Among some Americans, fear of Islamic extremism continues to breed fear of Syrian refugees, and Pennsylvania has been no exception. Yet another anti-refugee rally took place this weekend in Pennsylvania's Susquehanna Valley, but its message did not go unchallenged.
On January 2nd, opposing rallies took place in Lancaster, Pennsylvania, one opposed to resettlement of Syrian refugees in the U.S., and another in support of refugees. The dueling demonstrations took place outside of Church World Service, which provides services to immigrants and refugees in central Pennsylvania.
According to Lancaster Online, the Facebook page for the "End the Influx of Refugees Rally" called Church World Service "a phony Christian group bringing refugees into our commonwealth" and claimed that "[t]heir only god is gold and they intend to get rich at our expense." One of the organizers of the End the Influx of Refugees Rally was Bridget Fisher of the Patriotic Liberty League. Fisher told Lancaster Online that the rally was not about xenophobia, but "tyranny", insisting that "our government is failing us" and "Americans have to come first."
Photos captured by Pennlive show anti-refugee protesters with signs that read "Vets B4 Refugees" and "Secure Our Border". Pennlive also reported that one man held a white flag with a red cross, a symbol of the Knights Templar.
Pennlive shared a video of John Rentschler, a co-organizer for the End the Influx of Refugees Rally, warning attendees about Islam, refugees, and extremism.
"They call us racist because we don't want bomb factories sprouting up in the house next door. They call us bigots because we don't want the problems associated with Islam in the Middle East being played out in our country. They don't see the harm and damage being done to Europe and Greece and Malta and all these other countries which are being inundated right now. How many more events like the one in San Bernardino, the one in Boston, the one in Fort Hood, and 9/11 do we need before we get real? How many Holocausts and [inaudible] do we need before we realize that tyranny is all the same, all evil?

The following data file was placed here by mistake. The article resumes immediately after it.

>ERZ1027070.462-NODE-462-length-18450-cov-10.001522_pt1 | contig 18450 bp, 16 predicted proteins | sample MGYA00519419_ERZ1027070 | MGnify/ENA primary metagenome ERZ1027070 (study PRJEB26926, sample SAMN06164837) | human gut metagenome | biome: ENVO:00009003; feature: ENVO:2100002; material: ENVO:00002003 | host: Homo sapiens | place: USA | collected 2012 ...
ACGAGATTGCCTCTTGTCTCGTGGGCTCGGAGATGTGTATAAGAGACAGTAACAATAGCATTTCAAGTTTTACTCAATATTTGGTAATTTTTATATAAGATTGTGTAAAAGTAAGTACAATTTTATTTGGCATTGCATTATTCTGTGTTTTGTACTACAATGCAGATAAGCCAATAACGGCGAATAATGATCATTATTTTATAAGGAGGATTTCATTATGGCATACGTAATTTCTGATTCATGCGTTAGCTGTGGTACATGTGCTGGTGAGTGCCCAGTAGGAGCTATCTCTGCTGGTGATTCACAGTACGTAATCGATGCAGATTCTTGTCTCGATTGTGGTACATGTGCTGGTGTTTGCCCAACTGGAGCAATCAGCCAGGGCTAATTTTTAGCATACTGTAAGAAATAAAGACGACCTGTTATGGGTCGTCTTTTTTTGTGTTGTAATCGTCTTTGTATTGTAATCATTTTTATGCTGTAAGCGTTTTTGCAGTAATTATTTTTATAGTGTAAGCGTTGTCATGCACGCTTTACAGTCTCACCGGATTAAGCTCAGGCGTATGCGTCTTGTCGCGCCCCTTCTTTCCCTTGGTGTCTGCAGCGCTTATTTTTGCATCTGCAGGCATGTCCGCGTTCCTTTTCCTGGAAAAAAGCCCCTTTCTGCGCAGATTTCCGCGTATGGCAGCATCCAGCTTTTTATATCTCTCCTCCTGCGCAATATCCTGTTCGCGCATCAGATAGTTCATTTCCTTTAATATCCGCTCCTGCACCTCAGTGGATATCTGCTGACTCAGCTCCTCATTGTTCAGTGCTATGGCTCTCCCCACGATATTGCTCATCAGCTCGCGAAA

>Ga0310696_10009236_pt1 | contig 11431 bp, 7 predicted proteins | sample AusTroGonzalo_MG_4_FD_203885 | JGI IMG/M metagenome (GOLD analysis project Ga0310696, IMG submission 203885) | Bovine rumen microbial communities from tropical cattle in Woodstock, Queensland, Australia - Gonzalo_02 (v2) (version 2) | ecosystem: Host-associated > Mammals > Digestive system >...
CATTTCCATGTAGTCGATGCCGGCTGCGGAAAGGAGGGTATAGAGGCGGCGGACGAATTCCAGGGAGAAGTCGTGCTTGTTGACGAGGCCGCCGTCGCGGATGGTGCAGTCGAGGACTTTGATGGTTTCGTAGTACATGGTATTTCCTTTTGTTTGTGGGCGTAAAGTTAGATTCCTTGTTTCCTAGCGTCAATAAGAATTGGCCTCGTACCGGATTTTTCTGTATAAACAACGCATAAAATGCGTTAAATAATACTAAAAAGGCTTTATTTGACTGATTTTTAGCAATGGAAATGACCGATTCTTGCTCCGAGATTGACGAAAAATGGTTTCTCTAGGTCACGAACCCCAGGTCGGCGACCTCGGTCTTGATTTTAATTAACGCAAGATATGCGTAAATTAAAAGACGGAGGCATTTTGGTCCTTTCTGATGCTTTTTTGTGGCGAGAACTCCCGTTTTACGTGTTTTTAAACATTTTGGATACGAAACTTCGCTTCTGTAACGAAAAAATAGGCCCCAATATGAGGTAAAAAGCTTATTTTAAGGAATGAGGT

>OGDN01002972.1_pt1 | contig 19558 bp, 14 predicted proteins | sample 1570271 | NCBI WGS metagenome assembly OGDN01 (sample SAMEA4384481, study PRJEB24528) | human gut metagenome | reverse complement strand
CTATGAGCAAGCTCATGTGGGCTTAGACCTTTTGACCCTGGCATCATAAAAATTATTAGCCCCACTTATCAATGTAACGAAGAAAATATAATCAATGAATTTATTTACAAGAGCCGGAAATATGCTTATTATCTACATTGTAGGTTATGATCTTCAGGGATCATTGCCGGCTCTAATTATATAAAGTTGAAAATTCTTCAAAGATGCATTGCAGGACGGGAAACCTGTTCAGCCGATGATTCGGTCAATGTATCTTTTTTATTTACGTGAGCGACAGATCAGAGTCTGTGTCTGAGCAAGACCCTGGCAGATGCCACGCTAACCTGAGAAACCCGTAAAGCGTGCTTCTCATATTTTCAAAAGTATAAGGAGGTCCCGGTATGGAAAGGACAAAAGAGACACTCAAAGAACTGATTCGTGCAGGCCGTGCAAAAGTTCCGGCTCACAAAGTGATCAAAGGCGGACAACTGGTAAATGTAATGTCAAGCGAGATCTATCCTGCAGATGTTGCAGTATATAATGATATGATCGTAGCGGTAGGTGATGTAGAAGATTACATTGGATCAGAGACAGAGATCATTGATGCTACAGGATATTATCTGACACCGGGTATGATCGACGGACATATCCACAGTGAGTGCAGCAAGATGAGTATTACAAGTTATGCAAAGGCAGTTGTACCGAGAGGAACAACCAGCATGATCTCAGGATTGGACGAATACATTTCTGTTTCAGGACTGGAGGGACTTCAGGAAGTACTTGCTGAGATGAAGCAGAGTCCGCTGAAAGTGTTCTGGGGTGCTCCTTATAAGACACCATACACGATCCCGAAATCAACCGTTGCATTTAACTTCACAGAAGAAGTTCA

Instead of blaming the ones that are responsible, like ISIS and terrorists, our White House blamed the NRA. They blamed people like you and I because we're evil white people."
On the other hand, the Lancaster Welcomes Refugees Rally expressed solidarity with refugees in the Susquehanna Valley. Hosted by the Seed (a Lancaster restaurant and community space), the counter-rally drew roughly 200 demonstrators, according to Pennlive.
"The reality is that individuals who come to this community have been coming for over thirty years," said Kevin Ressler, co-organizer of the pro-refugee rally and director of Lancaster Meals on Wheels. In a video posted by Pennlive, Ressler observed that resettled refugees are productive members of the community. "They significantly contribute to the local economy through a variety of means," he said.
I'm disappointed that some of my fellow Pennsylvanians are cultivating fear through xenophobic rallies. However, many other Pennsylvanians strive to help refugees and cultivate welcoming communities, which gives me hope. I applaud those who organized and attended the Lancaster Welcomes Refugees Rally. Syrian refugees who have resettled in the U.S. have already endured enough misery.